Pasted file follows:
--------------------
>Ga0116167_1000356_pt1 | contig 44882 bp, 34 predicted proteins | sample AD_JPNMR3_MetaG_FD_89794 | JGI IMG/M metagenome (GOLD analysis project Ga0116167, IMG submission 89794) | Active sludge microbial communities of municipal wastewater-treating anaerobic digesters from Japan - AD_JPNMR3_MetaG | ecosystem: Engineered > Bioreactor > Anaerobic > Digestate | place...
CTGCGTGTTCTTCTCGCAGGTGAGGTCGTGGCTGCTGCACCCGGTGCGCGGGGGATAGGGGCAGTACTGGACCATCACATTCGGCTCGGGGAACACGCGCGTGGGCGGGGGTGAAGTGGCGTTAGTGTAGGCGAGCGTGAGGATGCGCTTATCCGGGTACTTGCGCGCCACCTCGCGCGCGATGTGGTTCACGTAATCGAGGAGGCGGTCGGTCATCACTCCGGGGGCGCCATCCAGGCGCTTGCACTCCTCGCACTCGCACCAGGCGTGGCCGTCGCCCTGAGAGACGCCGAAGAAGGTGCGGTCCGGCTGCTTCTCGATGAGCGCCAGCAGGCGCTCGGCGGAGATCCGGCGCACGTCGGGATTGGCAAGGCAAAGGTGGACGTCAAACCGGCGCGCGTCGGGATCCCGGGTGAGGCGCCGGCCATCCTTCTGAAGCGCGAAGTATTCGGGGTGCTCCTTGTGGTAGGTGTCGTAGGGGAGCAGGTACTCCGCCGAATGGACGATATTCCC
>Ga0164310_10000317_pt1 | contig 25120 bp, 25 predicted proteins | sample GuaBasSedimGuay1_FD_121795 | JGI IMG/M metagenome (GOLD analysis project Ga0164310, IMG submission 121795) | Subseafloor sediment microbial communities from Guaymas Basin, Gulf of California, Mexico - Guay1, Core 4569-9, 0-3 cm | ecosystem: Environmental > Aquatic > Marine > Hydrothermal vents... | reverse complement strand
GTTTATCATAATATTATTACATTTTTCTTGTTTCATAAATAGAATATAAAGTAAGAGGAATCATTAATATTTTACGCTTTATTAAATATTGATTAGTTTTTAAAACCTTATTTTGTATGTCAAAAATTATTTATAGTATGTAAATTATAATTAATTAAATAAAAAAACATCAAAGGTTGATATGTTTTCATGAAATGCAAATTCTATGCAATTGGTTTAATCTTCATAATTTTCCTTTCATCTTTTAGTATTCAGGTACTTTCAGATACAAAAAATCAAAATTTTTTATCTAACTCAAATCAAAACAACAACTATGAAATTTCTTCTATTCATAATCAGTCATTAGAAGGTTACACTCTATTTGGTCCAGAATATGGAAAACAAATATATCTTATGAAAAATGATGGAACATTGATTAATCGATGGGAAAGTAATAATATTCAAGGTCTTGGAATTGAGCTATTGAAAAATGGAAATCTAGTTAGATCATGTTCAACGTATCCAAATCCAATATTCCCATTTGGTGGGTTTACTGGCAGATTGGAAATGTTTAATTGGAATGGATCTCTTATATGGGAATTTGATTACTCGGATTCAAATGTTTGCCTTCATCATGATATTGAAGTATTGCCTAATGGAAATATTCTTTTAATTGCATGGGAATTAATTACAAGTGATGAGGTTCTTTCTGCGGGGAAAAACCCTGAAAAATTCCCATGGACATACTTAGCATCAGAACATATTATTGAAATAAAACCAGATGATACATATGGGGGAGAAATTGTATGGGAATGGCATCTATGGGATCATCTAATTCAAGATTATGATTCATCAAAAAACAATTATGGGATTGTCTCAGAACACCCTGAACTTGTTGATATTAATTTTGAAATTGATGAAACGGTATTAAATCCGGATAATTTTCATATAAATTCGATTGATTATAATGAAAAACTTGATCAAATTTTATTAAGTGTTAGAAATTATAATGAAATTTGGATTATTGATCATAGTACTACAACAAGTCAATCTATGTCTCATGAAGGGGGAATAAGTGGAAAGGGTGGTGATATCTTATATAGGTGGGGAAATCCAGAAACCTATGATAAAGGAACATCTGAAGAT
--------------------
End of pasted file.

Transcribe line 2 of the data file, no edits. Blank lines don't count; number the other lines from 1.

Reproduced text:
CTGCGTGTTCTTCTCGCAGGTGAGGTCGTGGCTGCTGCACCCGGTGCGCGGGGGATAGGGGCAGTACTGGACCATCACATTCGGCTCGGGGAACACGCGCGTGGGCGGGGGTGAAGTGGCGTTAGTGTAGGCGAGCGTGAGGATGCGCTTATCCGGGTACTTGCGCGCCACCTCGCGCGCGATGTGGTTCACGTAATCGAGGAGGCGGTCGGTCATCACTCCGGGGGCGCCATCCAGGCGCTTGCACTCCTCGCACTCGCACCAGGCGTGGCCGTCGCCCTGAGAGACGCCGAAGAAGGTGCGGTCCGGCTGCTTCTCGATGAGCGCCAGCAGGCGCTCGGCGGAGATCCGGCGCACGTCGGGATTGGCAAGGCAAAGGTGGACGTCAAACCGGCGCGCGTCGGGATCCCGGGTGAGGCGCCGGCCATCCTTCTGAAGCGCGAAGTATTCGGGGTGCTCCTTGTGGTAGGTGTCGTAGGGGAGCAGGTACTCCGCCGAATGGACGATATTCCC